Amendment 6, known as the Voter ID measure, passed in Missouri on Tuesday night with nearly 70 percent of the vote.
Amendment 3 failed by about 500,000 votes, with about three out of every five Missouri voters rejecting the measure. That's despite, in Amendment 3's case, more than $13 million in backing from RJ Reynolds.
About three-quarters of the state parks system's funding comes from the tax, and it also pays for soil and water conservation projects.
By voting "yes", the Missouri Constitution will be amended to establish limits on campaign contributions by individuals or entities to political parties, political committees, or committees to elect candidates for state or judicial office.
Colorado voters have defeated a ballot initiative that would have tripled cigarette taxes. That's also the case with Amendment 4, which would block new sales tax on services, and Amendment 6 which would require a government-issued photo ID to vote.
Amendment 3 would have added 60 cents to the state's cigarette tax over a period of four years. Critics say a voter ID requirement could disenfranchise about 220,000 otherwise eligible Missouri voters and note that the state's promise to pay for photo IDs for those who need them could cost up to $17 million to implement. The law stipulates that if the state doesn't cover such costs, the photo-ID mandate can not be enforced.
Amendment 72 sought to raise the tax on cigars and other tobacco products except for cigarettes from 40 percent of the wholesale price to 62 percent. Proceeds would have gone into an Early Childhood Health and Education Trust Fund. Voters rejected this amendment, 59% to 41%.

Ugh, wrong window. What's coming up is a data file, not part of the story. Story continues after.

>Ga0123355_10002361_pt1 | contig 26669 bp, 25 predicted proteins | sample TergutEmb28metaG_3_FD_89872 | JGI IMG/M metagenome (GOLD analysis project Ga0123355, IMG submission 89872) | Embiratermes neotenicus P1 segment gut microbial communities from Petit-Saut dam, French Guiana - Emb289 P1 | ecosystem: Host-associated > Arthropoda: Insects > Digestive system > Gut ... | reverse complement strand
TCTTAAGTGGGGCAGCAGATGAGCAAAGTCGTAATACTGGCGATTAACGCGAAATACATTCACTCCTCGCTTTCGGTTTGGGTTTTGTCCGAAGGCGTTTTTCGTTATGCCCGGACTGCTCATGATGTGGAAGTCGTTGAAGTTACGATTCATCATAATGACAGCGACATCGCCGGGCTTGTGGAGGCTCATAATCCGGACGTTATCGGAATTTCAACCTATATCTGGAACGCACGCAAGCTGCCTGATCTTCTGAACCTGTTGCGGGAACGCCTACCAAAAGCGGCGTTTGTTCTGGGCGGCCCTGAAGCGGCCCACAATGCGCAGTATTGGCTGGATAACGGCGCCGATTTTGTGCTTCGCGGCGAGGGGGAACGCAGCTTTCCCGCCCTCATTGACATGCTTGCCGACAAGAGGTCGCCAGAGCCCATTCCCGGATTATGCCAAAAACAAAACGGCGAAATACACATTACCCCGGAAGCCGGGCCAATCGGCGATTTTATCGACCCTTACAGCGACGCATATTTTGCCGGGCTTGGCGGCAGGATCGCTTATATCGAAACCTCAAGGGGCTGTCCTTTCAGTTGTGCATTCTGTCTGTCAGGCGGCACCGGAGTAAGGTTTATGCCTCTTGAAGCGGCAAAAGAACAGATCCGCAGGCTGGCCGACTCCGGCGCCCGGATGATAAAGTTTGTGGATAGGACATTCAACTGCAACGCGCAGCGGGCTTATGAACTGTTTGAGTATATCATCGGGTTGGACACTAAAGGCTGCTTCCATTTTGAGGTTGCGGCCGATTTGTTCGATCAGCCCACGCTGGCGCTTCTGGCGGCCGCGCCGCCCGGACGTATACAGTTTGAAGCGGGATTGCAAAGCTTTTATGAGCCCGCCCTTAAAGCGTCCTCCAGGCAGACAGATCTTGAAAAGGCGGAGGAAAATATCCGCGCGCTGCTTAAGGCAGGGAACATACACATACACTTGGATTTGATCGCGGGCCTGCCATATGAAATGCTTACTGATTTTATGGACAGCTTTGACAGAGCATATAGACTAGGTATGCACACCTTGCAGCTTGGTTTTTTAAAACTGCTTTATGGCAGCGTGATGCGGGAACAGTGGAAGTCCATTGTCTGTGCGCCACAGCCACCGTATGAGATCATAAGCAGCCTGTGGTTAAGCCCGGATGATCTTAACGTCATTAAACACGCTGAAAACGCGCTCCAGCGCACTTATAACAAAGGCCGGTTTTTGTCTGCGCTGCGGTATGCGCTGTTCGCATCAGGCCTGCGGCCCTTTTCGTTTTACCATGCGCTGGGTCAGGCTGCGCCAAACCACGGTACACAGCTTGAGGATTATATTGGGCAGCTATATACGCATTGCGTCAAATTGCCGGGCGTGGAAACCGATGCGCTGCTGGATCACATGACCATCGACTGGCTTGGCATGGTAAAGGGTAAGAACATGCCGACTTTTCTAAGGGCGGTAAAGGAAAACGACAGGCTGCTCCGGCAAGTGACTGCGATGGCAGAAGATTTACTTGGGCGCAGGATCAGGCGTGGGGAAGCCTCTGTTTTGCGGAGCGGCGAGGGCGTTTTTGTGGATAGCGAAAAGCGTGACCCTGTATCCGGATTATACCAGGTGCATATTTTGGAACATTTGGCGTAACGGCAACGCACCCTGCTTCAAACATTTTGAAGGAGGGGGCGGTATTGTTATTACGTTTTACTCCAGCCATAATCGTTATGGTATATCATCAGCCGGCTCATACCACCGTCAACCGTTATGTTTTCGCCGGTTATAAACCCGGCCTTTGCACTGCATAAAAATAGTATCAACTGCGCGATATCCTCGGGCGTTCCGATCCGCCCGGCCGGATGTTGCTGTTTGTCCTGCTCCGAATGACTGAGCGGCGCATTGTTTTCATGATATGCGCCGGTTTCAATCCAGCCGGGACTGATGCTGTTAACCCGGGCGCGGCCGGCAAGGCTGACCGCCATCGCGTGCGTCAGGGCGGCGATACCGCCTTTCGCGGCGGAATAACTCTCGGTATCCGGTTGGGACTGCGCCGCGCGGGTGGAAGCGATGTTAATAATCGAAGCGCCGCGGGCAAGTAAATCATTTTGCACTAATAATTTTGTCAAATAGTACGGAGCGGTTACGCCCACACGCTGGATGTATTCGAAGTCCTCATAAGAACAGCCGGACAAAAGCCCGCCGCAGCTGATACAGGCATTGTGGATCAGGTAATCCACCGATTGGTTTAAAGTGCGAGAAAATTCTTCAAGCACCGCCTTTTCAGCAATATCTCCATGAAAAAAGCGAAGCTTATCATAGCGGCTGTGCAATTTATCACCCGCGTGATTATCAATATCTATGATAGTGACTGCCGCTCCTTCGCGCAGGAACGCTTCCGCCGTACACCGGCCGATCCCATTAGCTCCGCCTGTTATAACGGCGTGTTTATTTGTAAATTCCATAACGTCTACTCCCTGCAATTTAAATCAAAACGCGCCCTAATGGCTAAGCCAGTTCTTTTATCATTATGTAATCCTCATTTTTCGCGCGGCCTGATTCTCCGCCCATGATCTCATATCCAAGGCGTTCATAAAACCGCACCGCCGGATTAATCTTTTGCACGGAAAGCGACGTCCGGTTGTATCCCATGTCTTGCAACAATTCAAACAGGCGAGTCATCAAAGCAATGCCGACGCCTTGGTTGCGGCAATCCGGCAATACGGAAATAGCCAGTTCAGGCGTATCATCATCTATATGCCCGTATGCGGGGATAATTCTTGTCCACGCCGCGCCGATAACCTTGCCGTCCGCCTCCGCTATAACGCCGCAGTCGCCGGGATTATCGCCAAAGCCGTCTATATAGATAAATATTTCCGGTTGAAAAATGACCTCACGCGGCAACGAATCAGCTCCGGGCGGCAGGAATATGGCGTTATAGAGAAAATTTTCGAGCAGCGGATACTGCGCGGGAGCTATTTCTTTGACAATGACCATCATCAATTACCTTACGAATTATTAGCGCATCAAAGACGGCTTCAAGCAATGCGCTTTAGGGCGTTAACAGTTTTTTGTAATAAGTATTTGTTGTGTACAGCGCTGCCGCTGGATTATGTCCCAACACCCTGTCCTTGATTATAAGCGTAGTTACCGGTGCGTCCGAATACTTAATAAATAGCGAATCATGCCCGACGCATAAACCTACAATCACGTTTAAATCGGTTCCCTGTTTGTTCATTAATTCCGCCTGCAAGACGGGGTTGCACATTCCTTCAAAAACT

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The measure was passing with 61 percent approval with some votes still to be counted.
Continues a one-tenth of 1 percent sales tax used for soil and water conservation and for state parks and historic sites.
The implementation measure would also allow people without photo IDs to cast regular ballots if they sign a legally binding affidavit promising they are who they say they are.
Amendment 4 would prohibit new state or local sales and similar taxes on a service or transaction that didn't have one before, like haircuts and legal services. This would not create the requirement but would allow a future Legislature to pass a law that would do so.
The amendment supporters say will help prevent voter fraud has passed in Missouri.
The convenience store association raised about $6.2 million in 2016, mostly from two non-Missouri manufacturers of discount smokes: Cheyenne International in North Carolina and Xcaliber International in Oklahoma. Some smaller tobacco companies support this measure.